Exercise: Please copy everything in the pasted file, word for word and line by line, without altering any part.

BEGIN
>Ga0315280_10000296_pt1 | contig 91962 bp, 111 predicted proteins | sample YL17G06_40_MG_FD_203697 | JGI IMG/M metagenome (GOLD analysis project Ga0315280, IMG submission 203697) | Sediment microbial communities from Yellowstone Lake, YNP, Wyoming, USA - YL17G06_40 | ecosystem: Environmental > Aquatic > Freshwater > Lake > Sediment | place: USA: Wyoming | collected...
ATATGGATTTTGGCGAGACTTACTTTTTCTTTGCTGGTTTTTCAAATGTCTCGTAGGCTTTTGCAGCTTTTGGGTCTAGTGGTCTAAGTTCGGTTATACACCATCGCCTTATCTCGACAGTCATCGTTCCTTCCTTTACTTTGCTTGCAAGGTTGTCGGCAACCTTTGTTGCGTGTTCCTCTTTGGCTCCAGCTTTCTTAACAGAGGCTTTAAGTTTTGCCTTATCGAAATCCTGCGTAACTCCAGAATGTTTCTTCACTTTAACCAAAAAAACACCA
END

>Ga0315280_10000296_pt1 | contig 91962 bp, 111 predicted proteins | sample YL17G06_40_MG_FD_203697 | JGI IMG/M metagenome (GOLD analysis project Ga0315280, IMG submission 203697) | Sediment microbial communities from Yellowstone Lake, YNP, Wyoming, USA - YL17G06_40 | ecosystem: Environmental > Aquatic > Freshwater > Lake > Sediment | place: USA: Wyoming | collected...
ATATGGATTTTGGCGAGACTTACTTTTTCTTTGCTGGTTTTTCAAATGTCTCGTAGGCTTTTGCAGCTTTTGGGTCTAGTGGTCTAAGTTCGGTTATACACCATCGCCTTATCTCGACAGTCATCGTTCCTTCCTTTACTTTGCTTGCAAGGTTGTCGGCAACCTTTGTTGCGTGTTCCTCTTTGGCTCCAGCTTTCTTAACAGAGGCTTTAAGTTTTGCCTTATCGAAATCCTGCGTAACTCCAGAATGTTTCTTCACTTTAACCAAAAAAACACCA